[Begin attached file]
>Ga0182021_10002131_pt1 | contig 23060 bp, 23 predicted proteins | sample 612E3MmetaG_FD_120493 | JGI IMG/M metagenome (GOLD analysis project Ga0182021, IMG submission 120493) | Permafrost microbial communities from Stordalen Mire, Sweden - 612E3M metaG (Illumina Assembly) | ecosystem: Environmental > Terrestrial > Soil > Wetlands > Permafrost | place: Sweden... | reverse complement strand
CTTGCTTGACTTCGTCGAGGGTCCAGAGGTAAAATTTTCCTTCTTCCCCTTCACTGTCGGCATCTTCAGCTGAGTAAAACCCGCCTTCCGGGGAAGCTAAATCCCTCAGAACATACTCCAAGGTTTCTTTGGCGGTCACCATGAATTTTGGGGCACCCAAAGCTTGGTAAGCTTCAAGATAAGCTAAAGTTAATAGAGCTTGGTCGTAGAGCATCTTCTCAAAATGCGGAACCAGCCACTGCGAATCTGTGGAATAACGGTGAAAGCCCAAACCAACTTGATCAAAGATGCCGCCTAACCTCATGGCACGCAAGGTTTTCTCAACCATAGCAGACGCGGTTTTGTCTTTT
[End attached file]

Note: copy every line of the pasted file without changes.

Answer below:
>Ga0182021_10002131_pt1 | contig 23060 bp, 23 predicted proteins | sample 612E3MmetaG_FD_120493 | JGI IMG/M metagenome (GOLD analysis project Ga0182021, IMG submission 120493) | Permafrost microbial communities from Stordalen Mire, Sweden - 612E3M metaG (Illumina Assembly) | ecosystem: Environmental > Terrestrial > Soil > Wetlands > Permafrost | place: Sweden... | reverse complement strand
CTTGCTTGACTTCGTCGAGGGTCCAGAGGTAAAATTTTCCTTCTTCCCCTTCACTGTCGGCATCTTCAGCTGAGTAAAACCCGCCTTCCGGGGAAGCTAAATCCCTCAGAACATACTCCAAGGTTTCTTTGGCGGTCACCATGAATTTTGGGGCACCCAAAGCTTGGTAAGCTTCAAGATAAGCTAAAGTTAATAGAGCTTGGTCGTAGAGCATCTTCTCAAAATGCGGAACCAGCCACTGCGAATCTGTGGAATAACGGTGAAAGCCCAAACCAACTTGATCAAAGATGCCGCCTAACCTCATGGCACGCAAGGTTTTCTCAACCATAGCAGACGCGGTTTTGTCTTTT